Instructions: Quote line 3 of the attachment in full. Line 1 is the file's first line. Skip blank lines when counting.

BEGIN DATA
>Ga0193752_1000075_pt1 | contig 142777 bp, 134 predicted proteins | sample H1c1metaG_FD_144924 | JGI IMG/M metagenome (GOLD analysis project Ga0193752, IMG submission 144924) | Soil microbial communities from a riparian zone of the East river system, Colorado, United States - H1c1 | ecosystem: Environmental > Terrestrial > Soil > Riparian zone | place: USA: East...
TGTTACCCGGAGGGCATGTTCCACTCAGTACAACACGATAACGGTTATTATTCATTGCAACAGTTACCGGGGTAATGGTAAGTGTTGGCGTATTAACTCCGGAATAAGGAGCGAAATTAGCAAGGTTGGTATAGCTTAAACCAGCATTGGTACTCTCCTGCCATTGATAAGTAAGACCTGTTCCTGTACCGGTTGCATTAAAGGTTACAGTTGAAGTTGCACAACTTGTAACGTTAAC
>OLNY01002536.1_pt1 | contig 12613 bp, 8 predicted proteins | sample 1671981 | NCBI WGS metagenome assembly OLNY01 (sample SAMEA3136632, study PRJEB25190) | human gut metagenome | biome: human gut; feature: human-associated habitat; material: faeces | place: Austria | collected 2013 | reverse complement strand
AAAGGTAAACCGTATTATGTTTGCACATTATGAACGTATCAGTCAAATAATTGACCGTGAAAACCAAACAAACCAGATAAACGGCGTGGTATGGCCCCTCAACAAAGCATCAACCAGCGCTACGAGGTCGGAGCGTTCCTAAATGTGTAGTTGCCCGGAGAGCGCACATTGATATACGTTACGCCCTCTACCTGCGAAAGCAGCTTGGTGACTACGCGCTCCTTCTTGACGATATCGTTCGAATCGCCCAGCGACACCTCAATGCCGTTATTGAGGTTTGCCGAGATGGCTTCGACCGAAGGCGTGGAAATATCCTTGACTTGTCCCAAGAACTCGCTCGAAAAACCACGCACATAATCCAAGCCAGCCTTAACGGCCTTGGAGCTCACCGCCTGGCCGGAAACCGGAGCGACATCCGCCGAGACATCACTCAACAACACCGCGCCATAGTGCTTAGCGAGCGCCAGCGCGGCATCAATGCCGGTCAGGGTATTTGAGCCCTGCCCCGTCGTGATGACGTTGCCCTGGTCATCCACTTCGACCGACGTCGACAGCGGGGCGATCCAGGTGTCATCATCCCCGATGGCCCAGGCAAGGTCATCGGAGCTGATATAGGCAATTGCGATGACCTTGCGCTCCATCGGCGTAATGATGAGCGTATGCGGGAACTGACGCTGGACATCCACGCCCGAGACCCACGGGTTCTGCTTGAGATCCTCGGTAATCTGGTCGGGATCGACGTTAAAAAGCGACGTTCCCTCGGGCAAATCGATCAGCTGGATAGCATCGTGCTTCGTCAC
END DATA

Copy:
>OLNY01002536.1_pt1 | contig 12613 bp, 8 predicted proteins | sample 1671981 | NCBI WGS metagenome assembly OLNY01 (sample SAMEA3136632, study PRJEB25190) | human gut metagenome | biome: human gut; feature: human-associated habitat; material: faeces | place: Austria | collected 2013 | reverse complement strand